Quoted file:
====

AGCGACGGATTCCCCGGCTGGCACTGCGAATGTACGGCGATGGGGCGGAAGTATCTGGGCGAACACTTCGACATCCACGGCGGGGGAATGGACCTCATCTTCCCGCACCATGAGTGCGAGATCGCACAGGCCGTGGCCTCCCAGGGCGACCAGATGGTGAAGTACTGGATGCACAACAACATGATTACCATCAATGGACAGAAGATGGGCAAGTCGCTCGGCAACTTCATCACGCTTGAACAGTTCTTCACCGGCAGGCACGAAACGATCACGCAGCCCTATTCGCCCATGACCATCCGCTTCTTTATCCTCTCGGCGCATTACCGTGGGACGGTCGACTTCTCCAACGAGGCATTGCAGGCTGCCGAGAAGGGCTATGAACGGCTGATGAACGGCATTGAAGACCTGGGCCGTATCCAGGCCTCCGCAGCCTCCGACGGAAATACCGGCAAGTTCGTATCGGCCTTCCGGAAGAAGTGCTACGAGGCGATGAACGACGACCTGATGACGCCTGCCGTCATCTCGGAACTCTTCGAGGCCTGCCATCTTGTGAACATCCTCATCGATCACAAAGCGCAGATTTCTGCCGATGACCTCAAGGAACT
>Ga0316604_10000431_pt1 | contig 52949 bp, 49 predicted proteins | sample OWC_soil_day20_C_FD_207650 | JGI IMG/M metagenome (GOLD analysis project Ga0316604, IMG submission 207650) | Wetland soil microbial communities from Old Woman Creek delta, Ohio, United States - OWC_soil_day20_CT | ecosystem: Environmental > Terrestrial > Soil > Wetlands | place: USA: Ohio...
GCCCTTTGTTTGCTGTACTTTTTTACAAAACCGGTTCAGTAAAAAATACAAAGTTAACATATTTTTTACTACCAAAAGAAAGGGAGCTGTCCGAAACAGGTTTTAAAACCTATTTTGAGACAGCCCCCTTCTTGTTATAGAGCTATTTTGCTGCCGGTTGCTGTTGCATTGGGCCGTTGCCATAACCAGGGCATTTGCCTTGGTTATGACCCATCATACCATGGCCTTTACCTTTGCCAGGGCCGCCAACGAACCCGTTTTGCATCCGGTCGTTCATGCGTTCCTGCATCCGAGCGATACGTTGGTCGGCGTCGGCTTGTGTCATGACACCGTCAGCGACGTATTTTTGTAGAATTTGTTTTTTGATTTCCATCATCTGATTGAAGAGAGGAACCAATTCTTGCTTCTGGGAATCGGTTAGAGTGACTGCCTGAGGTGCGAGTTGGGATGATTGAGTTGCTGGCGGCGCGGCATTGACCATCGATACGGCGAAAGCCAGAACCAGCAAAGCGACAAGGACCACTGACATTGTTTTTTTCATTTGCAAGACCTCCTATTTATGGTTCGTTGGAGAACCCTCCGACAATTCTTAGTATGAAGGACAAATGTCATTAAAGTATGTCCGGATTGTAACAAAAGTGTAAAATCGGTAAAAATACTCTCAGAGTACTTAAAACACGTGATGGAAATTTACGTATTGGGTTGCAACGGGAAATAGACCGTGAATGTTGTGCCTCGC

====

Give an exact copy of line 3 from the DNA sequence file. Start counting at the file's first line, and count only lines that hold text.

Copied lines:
GCCCTTTGTTTGCTGTACTTTTTTACAAAACCGGTTCAGTAAAAAATACAAAGTTAACATATTTTTTACTACCAAAAGAAAGGGAGCTGTCCGAAACAGGTTTTAAAACCTATTTTGAGACAGCCCCCTTCTTGTTATAGAGCTATTTTGCTGCCGGTTGCTGTTGCATTGGGCCGTTGCCATAACCAGGGCATTTGCCTTGGTTATGACCCATCATACCATGGCCTTTACCTTTGCCAGGGCCGCCAACGAACCCGTTTTGCATCCGGTCGTTCATGCGTTCCTGCATCCGAGCGATACGTTGGTCGGCGTCGGCTTGTGTCATGACACCGTCAGCGACGTATTTTTGTAGAATTTGTTTTTTGATTTCCATCATCTGATTGAAGAGAGGAACCAATTCTTGCTTCTGGGAATCGGTTAGAGTGACTGCCTGAGGTGCGAGTTGGGATGATTGAGTTGCTGGCGGCGCGGCATTGACCATCGATACGGCGAAAGCCAGAACCAGCAAAGCGACAAGGACCACTGACATTGTTTTTTTCATTTGCAAGACCTCCTATTTATGGTTCGTTGGAGAACCCTCCGACAATTCTTAGTATGAAGGACAAATGTCATTAAAGTATGTCCGGATTGTAACAAAAGTGTAAAATCGGTAAAAATACTCTCAGAGTACTTAAAACACGTGATGGAAATTTACGTATTGGGTTGCAACGGGAAATAGACCGTGAATGTTGTGCCTCGC